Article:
Kiss Me Kosher

That was great! Oh, that was so much fun.

Shira decides to marry Maria after a whirlwind romance, but the path of true love never did run smooth. They’re still getting to know each other really, and virgin-til-now Maria isn’t exactly delighted to find out Shira is a mad shagger who’s been through half the lesbians in Israel.

Add to that, Shira’s lefty, Palestinian-sympathetic ass is the black sheep of her family, with her IDF soldier sister and her settler da (who, by the way, is played by John Carroll Lynch. Which I was like, “Is that John Carroll Lynch? What the fuck’s Twisty the Clown doing in an Israeli lesbian rom-com?”). The deepest cut is when her freespirited grandma, who she is really close to, goes berserk at her having given the ancestral wedding ring, which was brought through the Shoah, to a German she’s only known for 5 minutes. Shira was counting on her grandma to have her back when it came to the family, and instead has her as the fiercest critic.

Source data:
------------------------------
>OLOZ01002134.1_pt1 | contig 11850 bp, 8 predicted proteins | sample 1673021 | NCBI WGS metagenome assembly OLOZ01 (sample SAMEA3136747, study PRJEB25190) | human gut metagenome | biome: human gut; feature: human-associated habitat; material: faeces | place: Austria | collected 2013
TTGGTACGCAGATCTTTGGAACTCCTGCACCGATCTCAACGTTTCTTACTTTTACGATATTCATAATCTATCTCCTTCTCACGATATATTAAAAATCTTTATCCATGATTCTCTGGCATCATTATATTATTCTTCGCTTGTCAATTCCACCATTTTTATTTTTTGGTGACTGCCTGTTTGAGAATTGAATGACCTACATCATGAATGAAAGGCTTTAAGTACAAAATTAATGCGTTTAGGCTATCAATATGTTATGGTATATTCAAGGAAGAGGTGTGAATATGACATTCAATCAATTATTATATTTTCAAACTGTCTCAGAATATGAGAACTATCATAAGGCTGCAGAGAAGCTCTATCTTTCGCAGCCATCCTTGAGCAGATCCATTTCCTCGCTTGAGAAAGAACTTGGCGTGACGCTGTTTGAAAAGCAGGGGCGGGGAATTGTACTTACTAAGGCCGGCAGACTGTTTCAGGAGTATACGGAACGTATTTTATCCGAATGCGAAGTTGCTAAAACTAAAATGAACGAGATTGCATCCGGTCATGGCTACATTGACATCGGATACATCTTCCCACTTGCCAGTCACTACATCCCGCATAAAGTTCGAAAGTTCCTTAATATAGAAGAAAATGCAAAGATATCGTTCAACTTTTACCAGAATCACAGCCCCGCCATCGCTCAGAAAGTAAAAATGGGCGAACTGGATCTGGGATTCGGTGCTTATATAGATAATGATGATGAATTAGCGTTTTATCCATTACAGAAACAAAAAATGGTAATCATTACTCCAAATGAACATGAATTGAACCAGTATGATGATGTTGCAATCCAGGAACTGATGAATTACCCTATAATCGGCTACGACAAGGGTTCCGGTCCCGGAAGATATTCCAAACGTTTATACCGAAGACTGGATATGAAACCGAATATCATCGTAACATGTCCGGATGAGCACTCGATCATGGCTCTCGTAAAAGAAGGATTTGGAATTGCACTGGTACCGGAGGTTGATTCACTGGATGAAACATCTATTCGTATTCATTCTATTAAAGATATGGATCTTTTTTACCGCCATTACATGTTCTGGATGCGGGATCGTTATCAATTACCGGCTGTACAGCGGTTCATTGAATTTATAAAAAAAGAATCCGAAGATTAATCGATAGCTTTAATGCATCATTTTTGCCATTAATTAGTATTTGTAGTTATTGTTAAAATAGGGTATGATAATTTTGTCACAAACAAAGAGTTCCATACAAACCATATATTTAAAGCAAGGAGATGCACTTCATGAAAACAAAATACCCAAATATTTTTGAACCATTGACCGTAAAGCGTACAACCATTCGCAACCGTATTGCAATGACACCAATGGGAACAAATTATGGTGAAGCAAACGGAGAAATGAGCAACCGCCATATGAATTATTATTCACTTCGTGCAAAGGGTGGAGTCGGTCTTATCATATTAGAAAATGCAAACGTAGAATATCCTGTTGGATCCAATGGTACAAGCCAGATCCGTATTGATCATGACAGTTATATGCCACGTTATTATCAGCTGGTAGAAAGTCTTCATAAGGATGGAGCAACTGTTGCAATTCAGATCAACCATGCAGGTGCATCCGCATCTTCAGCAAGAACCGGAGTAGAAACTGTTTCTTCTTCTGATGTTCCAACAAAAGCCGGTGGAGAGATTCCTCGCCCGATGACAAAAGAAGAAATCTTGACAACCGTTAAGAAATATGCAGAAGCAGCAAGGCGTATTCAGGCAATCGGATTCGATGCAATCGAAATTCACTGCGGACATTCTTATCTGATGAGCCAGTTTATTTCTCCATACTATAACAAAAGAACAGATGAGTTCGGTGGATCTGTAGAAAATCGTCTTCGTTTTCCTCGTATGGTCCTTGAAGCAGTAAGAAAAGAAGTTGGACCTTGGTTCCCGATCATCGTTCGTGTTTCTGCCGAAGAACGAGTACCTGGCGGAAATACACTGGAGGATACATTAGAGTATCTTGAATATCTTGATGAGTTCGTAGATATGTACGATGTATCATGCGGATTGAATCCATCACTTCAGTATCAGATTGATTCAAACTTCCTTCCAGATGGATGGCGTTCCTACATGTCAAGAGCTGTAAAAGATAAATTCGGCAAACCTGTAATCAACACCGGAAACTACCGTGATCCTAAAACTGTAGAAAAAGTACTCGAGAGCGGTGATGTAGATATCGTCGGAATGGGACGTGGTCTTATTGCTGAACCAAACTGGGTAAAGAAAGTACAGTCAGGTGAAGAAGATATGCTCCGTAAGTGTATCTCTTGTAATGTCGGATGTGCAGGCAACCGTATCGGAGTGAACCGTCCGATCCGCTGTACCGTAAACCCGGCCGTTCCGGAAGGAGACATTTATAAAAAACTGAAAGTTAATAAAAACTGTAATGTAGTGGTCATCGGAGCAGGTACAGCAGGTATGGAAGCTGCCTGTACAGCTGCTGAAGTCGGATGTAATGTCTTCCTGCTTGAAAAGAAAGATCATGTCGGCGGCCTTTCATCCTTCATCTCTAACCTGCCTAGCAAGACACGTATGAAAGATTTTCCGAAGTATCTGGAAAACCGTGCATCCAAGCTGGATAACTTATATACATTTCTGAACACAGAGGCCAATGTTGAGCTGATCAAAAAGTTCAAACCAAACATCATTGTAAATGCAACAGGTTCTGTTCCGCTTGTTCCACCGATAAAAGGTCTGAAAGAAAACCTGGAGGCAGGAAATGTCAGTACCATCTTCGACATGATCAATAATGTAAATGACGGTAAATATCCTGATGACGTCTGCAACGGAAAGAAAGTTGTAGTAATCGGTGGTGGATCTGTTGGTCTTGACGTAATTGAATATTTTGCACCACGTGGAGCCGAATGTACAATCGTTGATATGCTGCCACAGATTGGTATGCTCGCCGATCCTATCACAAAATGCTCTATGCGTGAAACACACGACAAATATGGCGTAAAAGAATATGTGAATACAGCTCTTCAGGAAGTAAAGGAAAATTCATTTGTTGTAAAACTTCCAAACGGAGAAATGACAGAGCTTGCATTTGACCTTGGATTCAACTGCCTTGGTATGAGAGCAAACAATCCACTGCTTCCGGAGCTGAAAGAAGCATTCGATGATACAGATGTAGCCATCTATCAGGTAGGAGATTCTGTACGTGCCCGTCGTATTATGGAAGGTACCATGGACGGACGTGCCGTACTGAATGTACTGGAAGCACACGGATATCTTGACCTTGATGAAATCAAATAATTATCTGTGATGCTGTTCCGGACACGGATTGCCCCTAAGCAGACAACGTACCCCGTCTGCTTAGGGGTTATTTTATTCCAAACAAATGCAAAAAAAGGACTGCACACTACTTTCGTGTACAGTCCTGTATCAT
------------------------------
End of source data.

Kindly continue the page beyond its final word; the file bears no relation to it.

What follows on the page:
Maria, on the other hand, is finding out what it is like to be a controversial topic. The gay thing is a non-issue, but will she convert? What did her grandparents do in the war? Will she stay in Israel? What did her grandparents do in the war? Will they have a traditional wedding? Oh, and have we mentioned, what did her grandparents do in the war?

Shira and Maria are still trying to figure out their own stuff, without the baggage of a century of history. But again and again, they keep coming back to the fact that despite all the odds, what they have between them feels like something worth fighting for. But is 3 generations enough to heal this divide?

Funny and sweet, warm and just a little schmaltzy, a lovely wee film.